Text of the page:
This is the first 30 for 30 in which Big D and Draven take over the entire podcast. GG will be back for WrestleMania 25 and 26, but otherwise, from here on out, it’s the D and Draven show.
WrestleMania XX was tagged “Where it all begins, again.” The show had a bit of a different philosophy from prior WrestleManias in that the two “champions”, though not necessarily the best pushed guys in the company, were small guys who were work horses in Eddie Guerrero and Chris Benoit.
D and Draven discuss that and more on this WrestleMania XX podcast including:
– John Cena’s rise
– Brock Lesnar leaving for the NFL
– PWInsider gets credit for the story
– The return of the Hall of Fame
– Discussion on the talent and creative issues
– A breakdown on the Chris Jericho/Christian/Trish Stratus love triangle
For a company to exist 25 years is already an amazing achievement and rarity. Well how about double that? The last wrestling company left with roots to the territories celebrates 50 years of existence in 2013 with the brand new DVD/Blu Ray set – The History of WWE: 50 Years of Sports Entertainment. With Bruno Sammartino being back in the family, we were ensured to FINALLY have the entire story told – not just the Attitude Era or the Rock N Wrestling Era, but the pre-Hogan stuff and everything in between! But would they deliver the complete story? Continue reading
We covered the following on this WrestleMania 2000 podcast:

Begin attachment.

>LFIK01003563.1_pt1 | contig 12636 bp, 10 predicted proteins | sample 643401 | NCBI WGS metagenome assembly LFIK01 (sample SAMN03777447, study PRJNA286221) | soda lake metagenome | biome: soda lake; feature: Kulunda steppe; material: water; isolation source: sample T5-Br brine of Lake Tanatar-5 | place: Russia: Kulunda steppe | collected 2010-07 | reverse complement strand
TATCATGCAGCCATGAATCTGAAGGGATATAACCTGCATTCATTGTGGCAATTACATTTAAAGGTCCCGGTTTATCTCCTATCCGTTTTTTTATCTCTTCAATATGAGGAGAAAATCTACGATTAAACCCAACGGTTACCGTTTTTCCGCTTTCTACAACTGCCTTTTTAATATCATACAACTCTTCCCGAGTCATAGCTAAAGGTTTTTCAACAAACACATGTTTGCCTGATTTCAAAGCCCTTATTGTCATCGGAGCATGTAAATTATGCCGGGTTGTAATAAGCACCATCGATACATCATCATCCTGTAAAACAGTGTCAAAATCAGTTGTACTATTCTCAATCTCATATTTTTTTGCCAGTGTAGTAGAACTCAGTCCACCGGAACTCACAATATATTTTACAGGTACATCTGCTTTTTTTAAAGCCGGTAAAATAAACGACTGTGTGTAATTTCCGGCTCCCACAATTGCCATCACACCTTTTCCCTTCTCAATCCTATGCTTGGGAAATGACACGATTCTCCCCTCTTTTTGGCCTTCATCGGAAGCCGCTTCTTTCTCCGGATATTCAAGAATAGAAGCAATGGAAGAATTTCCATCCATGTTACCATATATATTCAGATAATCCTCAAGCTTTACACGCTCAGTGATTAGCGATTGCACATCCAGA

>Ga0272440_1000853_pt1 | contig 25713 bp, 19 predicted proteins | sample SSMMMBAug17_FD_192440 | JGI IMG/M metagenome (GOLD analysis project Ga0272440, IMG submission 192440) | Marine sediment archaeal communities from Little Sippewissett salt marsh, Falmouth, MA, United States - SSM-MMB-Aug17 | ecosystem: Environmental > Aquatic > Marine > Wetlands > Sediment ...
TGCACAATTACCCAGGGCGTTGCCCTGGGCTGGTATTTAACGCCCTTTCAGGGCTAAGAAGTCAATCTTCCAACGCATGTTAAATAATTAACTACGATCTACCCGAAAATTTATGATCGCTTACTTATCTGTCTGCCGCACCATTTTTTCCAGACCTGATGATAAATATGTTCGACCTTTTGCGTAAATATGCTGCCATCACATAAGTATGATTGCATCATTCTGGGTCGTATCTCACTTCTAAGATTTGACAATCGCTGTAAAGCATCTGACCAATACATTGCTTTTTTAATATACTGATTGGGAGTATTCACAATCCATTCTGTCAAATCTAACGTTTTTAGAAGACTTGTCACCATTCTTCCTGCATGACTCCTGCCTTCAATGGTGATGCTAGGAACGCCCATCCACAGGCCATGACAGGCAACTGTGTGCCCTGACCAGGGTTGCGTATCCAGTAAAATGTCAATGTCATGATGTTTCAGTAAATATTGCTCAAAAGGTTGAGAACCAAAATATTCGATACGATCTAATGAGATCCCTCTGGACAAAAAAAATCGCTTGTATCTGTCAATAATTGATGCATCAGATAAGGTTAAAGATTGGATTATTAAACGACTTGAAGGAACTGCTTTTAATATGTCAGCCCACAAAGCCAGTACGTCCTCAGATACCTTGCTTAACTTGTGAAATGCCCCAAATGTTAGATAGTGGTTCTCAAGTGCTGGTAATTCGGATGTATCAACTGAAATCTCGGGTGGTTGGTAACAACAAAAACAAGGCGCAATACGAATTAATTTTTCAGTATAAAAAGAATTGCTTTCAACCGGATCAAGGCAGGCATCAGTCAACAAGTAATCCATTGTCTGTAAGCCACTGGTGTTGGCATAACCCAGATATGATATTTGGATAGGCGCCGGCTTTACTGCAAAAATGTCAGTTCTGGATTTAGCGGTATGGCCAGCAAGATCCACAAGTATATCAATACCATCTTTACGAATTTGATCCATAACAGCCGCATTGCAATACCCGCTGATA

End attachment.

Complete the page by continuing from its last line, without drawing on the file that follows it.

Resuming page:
– Chris Jericho as a performer
– A comparison between the Vince Russo years and they year he left
– Chris Benoit, Perry Saturn, Eddie Guerrero, and Dean Malenko jumping over from WCW
– The birth of Smackdown
– Mick Foley’s retirment and unretirement
– Rock vs. Triple H
– A deep look at the PPV itself featuring a McMahon in every corner
Yes, I am old enough to have watched a copy of the first WrestleMania a few months after it happened. But I don’t have a real “first” memory from that show because I didn’t really know what I was watching. Like Don, my first memory involves King Kong Bundy, but it wasn’t of him dropping an elbow on Little Beaver. It was of he, Don Muraco, and King Kong Bundy “Pearl Harboring” the great Hulkster on the Saturday Night Main event before the big show. That angle is really what hooked me on wrestling. I didn’t get to see WrestleMania 2 live, but I was able to find out the results fairly quickly. It was the first time I cared about what happend.
What is your favorite WrestleMania moment and why?
Even though it’s probably not the most popular scene nine years later, my favorite WrestleMania moment was at the end of WrestleMania XX when two friends realized their dreams and their emotions were real in this fake sport. Continue reading
Today is the 7th anniversary of the death of wrestling great, Eddie Guerrero.
I remember exactly where I was when I heard that he passed away. I was in Dallas for work. We were hosting a Meet and Greet for our users. I woke up and checked out the wrestling news and saw information about Guerrero suffering from a heart attack and passing away. It hit me over the head like very few wrestling deaths (but not as hard as one two years later would).
In a short time, Guerrero had become one of my favorite wrestlers ever, and one of my favorite moments as a wrestling fan ever was when he beat Brock Lesnar for the championship. I’m still bothered that I didn’t make the 60 mile drive to San Francisco to see it live.
I wanted to republish a review I wrote of his biography. The book was very enjoyable and I probably need to reread it again sometime soon. RIP Eddie Guerrero.